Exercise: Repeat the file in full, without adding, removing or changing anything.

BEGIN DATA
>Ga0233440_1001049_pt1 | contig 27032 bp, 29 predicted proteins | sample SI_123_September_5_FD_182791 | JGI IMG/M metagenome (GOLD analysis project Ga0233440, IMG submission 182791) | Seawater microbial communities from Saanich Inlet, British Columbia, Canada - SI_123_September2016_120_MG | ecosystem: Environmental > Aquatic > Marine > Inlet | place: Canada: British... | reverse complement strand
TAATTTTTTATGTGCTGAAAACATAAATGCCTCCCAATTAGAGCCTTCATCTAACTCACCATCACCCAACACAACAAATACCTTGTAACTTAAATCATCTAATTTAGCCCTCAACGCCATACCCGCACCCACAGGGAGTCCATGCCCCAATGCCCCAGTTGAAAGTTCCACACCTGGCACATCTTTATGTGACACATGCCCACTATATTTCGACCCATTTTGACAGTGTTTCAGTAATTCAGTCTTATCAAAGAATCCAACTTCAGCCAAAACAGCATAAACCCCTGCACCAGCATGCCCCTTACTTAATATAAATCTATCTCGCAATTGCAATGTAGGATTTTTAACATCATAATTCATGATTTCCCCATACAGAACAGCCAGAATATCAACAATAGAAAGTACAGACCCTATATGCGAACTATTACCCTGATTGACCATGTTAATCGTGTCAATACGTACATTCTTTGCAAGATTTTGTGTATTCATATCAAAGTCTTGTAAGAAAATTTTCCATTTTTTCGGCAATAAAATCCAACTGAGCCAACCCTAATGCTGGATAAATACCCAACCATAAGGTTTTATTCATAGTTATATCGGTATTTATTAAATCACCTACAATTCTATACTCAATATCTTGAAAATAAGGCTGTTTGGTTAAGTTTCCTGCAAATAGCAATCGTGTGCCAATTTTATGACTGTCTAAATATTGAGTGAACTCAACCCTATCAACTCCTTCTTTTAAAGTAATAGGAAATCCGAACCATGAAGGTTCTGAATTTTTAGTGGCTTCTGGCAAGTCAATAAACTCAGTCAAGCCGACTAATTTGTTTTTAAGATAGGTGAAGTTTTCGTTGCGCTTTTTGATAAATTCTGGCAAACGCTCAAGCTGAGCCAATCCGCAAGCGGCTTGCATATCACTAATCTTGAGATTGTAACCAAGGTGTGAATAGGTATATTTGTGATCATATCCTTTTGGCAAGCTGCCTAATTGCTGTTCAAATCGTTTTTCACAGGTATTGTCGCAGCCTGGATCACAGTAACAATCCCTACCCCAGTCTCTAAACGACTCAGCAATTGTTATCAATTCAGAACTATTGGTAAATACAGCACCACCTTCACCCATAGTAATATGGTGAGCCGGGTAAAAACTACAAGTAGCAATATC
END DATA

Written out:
>Ga0233440_1001049_pt1 | contig 27032 bp, 29 predicted proteins | sample SI_123_September_5_FD_182791 | JGI IMG/M metagenome (GOLD analysis project Ga0233440, IMG submission 182791) | Seawater microbial communities from Saanich Inlet, British Columbia, Canada - SI_123_September2016_120_MG | ecosystem: Environmental > Aquatic > Marine > Inlet | place: Canada: British... | reverse complement strand
TAATTTTTTATGTGCTGAAAACATAAATGCCTCCCAATTAGAGCCTTCATCTAACTCACCATCACCCAACACAACAAATACCTTGTAACTTAAATCATCTAATTTAGCCCTCAACGCCATACCCGCACCCACAGGGAGTCCATGCCCCAATGCCCCAGTTGAAAGTTCCACACCTGGCACATCTTTATGTGACACATGCCCACTATATTTCGACCCATTTTGACAGTGTTTCAGTAATTCAGTCTTATCAAAGAATCCAACTTCAGCCAAAACAGCATAAACCCCTGCACCAGCATGCCCCTTACTTAATATAAATCTATCTCGCAATTGCAATGTAGGATTTTTAACATCATAATTCATGATTTCCCCATACAGAACAGCCAGAATATCAACAATAGAAAGTACAGACCCTATATGCGAACTATTACCCTGATTGACCATGTTAATCGTGTCAATACGTACATTCTTTGCAAGATTTTGTGTATTCATATCAAAGTCTTGTAAGAAAATTTTCCATTTTTTCGGCAATAAAATCCAACTGAGCCAACCCTAATGCTGGATAAATACCCAACCATAAGGTTTTATTCATAGTTATATCGGTATTTATTAAATCACCTACAATTCTATACTCAATATCTTGAAAATAAGGCTGTTTGGTTAAGTTTCCTGCAAATAGCAATCGTGTGCCAATTTTATGACTGTCTAAATATTGAGTGAACTCAACCCTATCAACTCCTTCTTTTAAAGTAATAGGAAATCCGAACCATGAAGGTTCTGAATTTTTAGTGGCTTCTGGCAAGTCAATAAACTCAGTCAAGCCGACTAATTTGTTTTTAAGATAGGTGAAGTTTTCGTTGCGCTTTTTGATAAATTCTGGCAAACGCTCAAGCTGAGCCAATCCGCAAGCGGCTTGCATATCACTAATCTTGAGATTGTAACCAAGGTGTGAATAGGTATATTTGTGATCATATCCTTTTGGCAAGCTGCCTAATTGCTGTTCAAATCGTTTTTCACAGGTATTGTCGCAGCCTGGATCACAGTAACAATCCCTACCCCAGTCTCTAAACGACTCAGCAATTGTTATCAATTCAGAACTATTGGTAAATACAGCACCACCTTCACCCATAGTAATATGGTGAGCCGGGTAAAAACTACAAGTAGCAATATC